Texas Supreme Court chief justice calls for higher judicial salaries, business courts
In his biennial state of the judiciary, Texas Supreme Court Chief Justice Nathan Hecht also warned against politics’ encroachment into the third branch of government.
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Texas Supreme Court Chief Justice Nathan Hecht called on state lawmakers Wednesday to increase judicial salaries and create a new court system to handle disputes between businesses.
The comments came in his biennial speech on the state of the judiciary, during which he also cautioned against the increasing politicization of the third branch of government. He cited the recent Wisconsin Supreme Court election in which the winner was an outspoken liberal, and comments by former President Donald Trump and a Democratic U.S. senator characterizing court rulings as partisan.
“I grow concerned that political divisions among us threaten the judicial independence essential to the rule of law,” Hecht, a Republican, said in the Texas Supreme Court courtroom in Austin. “The left and right, and leaders in both the executive and legislative branches, are in agreement: Judges are not independent, and shouldn’t be; they should take sides — my side.”
He urged judges against partisan decisions, saying the pressure to comply with politics “destroys the rule of law essential to justice for all.”
Both the Texas Supreme Court and Texas Court of Criminal Appeals, the highest court for criminal matters in the state, are made up of all Republicans.
Hecht also slammed Texas lawmakers for routinely failing to provide raises for judges, a longstanding issue for the justice who has served nearly 25 years on the high court. He said the base salary for judges has not been raised since 2013, putting it in second-to-last place in the nation. Currently, the base salary for Texas district judges is $140,000, according to budget documents.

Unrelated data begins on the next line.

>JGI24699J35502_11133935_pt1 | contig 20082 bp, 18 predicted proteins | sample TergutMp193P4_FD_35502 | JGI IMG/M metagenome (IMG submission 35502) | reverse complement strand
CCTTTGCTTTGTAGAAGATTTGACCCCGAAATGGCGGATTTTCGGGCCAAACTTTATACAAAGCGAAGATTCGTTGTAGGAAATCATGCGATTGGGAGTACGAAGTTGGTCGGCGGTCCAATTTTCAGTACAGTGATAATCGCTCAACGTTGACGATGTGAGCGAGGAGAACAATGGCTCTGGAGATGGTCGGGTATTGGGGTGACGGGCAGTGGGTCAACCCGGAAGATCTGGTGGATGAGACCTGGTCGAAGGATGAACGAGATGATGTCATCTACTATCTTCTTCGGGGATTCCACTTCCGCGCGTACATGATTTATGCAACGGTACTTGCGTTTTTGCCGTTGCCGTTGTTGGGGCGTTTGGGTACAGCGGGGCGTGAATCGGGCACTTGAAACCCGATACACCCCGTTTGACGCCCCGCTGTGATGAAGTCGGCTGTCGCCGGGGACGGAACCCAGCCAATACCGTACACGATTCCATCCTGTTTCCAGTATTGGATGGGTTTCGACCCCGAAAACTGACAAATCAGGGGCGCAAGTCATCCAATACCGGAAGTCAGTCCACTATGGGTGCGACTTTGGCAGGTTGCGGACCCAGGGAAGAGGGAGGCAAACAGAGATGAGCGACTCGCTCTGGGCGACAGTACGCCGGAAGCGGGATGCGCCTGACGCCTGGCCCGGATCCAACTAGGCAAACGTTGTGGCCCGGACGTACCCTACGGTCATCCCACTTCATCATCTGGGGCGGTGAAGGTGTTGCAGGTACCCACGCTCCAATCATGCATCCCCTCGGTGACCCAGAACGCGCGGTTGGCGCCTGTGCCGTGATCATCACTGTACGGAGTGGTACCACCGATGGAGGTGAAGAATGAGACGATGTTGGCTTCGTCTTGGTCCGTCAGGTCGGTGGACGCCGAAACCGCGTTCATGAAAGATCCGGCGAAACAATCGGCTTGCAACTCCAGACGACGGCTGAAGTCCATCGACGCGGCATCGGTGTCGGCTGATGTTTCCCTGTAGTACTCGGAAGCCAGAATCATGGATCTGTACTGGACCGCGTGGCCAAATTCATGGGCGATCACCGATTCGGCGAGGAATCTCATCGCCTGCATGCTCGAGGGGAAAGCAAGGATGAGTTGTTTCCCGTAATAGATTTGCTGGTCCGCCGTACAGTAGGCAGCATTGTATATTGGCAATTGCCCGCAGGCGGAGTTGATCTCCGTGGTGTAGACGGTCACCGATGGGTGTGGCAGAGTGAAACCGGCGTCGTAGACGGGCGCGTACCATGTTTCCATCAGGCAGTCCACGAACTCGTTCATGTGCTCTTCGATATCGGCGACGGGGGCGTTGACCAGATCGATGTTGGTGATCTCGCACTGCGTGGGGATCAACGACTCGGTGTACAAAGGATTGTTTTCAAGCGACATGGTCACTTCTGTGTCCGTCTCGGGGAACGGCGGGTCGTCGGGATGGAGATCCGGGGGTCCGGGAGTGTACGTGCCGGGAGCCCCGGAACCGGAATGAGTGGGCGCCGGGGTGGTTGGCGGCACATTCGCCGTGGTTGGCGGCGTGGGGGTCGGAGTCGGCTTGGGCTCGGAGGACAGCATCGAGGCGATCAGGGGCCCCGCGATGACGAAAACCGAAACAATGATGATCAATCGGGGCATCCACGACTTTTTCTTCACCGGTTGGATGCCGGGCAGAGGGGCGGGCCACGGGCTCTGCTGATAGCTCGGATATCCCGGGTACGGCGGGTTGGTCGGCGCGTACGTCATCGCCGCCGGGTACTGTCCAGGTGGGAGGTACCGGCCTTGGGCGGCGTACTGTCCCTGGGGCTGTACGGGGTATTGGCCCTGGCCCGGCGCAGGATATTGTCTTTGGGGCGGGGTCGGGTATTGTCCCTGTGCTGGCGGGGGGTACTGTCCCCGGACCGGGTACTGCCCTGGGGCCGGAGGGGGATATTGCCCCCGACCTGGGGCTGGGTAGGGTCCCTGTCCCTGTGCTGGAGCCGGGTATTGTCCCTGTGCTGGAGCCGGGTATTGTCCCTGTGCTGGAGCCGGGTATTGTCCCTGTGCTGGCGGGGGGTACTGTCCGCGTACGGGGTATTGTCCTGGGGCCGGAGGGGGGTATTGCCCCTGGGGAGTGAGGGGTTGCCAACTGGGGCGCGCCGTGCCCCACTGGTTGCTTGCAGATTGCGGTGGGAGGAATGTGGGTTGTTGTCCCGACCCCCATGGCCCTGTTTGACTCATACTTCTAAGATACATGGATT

“We cannot expect to recruit top-notch lawyers to be judges when they not only must take a substantial pay cut to leave practice, they are faced with no reasonable hope for dependable raises,” he said.
The Judicial Compensation Commission, he said, recommends an 11% raise for district judges for each year in the biennial budget. The House has proposed a 5% increase for district judges in its most recent budget proposal, but it is not included in the Senate’'s budget proposal.
The chief justice also threw his weight behind controversial measures to support a specialized court system specifically for businesses. Like all civil cases, business disputes are now handled by district judges elected by county, and appealed through the state's 14 intermediate appellate courts before reaching the supreme court.
“Business cases are often more complex than other civil cases, and handling them alongside simpler cases makes for serious inefficiencies,” he said. “The costs and increased uncertainties of such litigation have led businesses to turn to arbitration and other dispute-resolution alternatives with the resulting lack of transparency and development of precedent.”
He noted other states have created specialized business courts. The measures, Senate Bill 27 and House Bill 19, however, have been criticized as a costly way to give special treatment to businesses and create a judicial system under the thumb of the governor.
The measures as filed would create a business court judicial district overseen by seven judges appointed by the governor.
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